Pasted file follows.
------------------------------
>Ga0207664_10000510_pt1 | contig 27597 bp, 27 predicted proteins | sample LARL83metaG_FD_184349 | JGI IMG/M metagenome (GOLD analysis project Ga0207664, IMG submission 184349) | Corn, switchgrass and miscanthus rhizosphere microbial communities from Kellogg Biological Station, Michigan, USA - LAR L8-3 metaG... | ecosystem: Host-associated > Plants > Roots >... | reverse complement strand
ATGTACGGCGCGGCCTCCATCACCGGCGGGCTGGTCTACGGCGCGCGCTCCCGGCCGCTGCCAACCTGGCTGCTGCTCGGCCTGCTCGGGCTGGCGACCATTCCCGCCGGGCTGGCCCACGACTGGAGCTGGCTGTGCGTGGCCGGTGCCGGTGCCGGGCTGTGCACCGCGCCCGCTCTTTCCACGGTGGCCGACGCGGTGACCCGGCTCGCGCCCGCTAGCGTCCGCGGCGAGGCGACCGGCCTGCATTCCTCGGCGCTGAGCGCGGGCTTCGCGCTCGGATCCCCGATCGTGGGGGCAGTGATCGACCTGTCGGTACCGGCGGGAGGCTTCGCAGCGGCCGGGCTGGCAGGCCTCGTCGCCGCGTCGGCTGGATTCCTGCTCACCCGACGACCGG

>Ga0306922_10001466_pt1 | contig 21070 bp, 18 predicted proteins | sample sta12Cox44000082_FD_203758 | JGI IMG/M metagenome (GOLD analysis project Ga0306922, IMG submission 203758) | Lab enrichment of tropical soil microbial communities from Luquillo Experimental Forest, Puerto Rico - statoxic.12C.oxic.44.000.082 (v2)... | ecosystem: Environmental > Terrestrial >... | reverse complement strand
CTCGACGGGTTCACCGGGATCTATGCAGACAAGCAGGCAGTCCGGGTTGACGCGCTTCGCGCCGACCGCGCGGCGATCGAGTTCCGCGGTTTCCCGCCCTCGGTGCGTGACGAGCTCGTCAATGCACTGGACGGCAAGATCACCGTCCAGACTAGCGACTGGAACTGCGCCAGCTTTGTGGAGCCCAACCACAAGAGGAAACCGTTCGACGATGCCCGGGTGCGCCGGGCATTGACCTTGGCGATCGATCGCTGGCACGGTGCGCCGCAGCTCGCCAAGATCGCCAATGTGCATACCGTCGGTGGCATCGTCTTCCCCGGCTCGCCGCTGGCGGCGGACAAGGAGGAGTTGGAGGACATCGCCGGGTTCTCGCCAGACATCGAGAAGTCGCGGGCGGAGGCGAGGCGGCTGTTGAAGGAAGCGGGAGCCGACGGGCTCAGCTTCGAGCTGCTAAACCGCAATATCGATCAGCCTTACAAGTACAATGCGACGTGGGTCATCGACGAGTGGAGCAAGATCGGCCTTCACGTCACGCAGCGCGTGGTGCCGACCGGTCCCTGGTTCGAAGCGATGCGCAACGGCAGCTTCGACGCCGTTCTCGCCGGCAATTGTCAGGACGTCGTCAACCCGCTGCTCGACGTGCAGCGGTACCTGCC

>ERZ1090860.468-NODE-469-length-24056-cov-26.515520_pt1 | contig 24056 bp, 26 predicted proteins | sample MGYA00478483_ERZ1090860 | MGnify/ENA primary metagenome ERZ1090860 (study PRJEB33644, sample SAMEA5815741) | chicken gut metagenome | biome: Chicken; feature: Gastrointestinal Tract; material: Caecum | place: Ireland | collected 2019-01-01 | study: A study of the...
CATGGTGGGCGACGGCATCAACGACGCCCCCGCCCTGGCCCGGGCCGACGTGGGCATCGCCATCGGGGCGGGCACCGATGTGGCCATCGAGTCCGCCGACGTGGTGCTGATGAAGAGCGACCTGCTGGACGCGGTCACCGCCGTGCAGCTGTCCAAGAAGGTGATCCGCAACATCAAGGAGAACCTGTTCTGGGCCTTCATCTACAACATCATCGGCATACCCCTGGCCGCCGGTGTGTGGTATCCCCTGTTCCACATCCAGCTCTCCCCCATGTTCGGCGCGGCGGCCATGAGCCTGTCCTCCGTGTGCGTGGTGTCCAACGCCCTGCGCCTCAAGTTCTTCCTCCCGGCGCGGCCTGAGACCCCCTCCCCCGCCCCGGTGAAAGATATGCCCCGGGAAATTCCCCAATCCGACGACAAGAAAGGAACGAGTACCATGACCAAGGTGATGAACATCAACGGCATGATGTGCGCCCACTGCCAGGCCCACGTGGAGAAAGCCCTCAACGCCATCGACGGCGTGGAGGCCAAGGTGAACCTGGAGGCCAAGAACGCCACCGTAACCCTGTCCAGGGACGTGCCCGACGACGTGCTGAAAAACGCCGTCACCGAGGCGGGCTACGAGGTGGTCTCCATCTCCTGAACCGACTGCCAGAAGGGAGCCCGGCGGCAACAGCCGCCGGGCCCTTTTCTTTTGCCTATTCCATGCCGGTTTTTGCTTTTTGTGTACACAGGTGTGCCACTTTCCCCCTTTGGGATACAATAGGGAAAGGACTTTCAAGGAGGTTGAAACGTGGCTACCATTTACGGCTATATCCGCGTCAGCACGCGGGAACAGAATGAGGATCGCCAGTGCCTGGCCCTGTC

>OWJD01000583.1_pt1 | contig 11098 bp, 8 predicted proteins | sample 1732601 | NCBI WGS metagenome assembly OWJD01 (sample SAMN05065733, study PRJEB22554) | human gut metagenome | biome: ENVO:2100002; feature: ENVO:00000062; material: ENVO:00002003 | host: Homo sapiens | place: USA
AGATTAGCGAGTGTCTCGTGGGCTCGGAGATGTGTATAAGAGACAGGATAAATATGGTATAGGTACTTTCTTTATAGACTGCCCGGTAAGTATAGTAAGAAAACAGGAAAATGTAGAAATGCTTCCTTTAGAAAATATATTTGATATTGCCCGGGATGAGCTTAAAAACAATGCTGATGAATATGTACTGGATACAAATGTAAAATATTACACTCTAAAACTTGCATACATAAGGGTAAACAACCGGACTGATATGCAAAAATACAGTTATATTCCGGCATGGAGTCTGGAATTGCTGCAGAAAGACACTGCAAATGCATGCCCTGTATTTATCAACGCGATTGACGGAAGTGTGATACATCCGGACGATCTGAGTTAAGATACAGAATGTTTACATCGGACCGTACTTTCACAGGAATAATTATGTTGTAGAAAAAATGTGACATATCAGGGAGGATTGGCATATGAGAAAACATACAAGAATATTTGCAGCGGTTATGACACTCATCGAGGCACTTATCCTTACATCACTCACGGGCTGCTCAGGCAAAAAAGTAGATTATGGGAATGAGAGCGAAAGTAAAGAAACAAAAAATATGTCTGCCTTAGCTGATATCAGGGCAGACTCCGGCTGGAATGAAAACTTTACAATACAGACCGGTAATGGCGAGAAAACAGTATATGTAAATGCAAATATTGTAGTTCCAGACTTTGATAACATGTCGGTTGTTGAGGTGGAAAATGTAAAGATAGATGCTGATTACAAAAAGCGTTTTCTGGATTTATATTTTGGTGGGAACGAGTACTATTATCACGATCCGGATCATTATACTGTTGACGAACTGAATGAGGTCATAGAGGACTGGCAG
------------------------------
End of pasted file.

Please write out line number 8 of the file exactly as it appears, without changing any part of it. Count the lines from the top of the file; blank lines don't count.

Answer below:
AGATTAGCGAGTGTCTCGTGGGCTCGGAGATGTGTATAAGAGACAGGATAAATATGGTATAGGTACTTTCTTTATAGACTGCCCGGTAAGTATAGTAAGAAAACAGGAAAATGTAGAAATGCTTCCTTTAGAAAATATATTTGATATTGCCCGGGATGAGCTTAAAAACAATGCTGATGAATATGTACTGGATACAAATGTAAAATATTACACTCTAAAACTTGCATACATAAGGGTAAACAACCGGACTGATATGCAAAAATACAGTTATATTCCGGCATGGAGTCTGGAATTGCTGCAGAAAGACACTGCAAATGCATGCCCTGTATTTATCAACGCGATTGACGGAAGTGTGATACATCCGGACGATCTGAGTTAAGATACAGAATGTTTACATCGGACCGTACTTTCACAGGAATAATTATGTTGTAGAAAAAATGTGACATATCAGGGAGGATTGGCATATGAGAAAACATACAAGAATATTTGCAGCGGTTATGACACTCATCGAGGCACTTATCCTTACATCACTCACGGGCTGCTCAGGCAAAAAAGTAGATTATGGGAATGAGAGCGAAAGTAAAGAAACAAAAAATATGTCTGCCTTAGCTGATATCAGGGCAGACTCCGGCTGGAATGAAAACTTTACAATACAGACCGGTAATGGCGAGAAAACAGTATATGTAAATGCAAATATTGTAGTTCCAGACTTTGATAACATGTCGGTTGTTGAGGTGGAAAATGTAAAGATAGATGCTGATTACAAAAAGCGTTTTCTGGATTTATATTTTGGTGGGAACGAGTACTATTATCACGATCCGGATCATTATACTGTTGACGAACTGAATGAGGTCATAGAGGACTGGCAG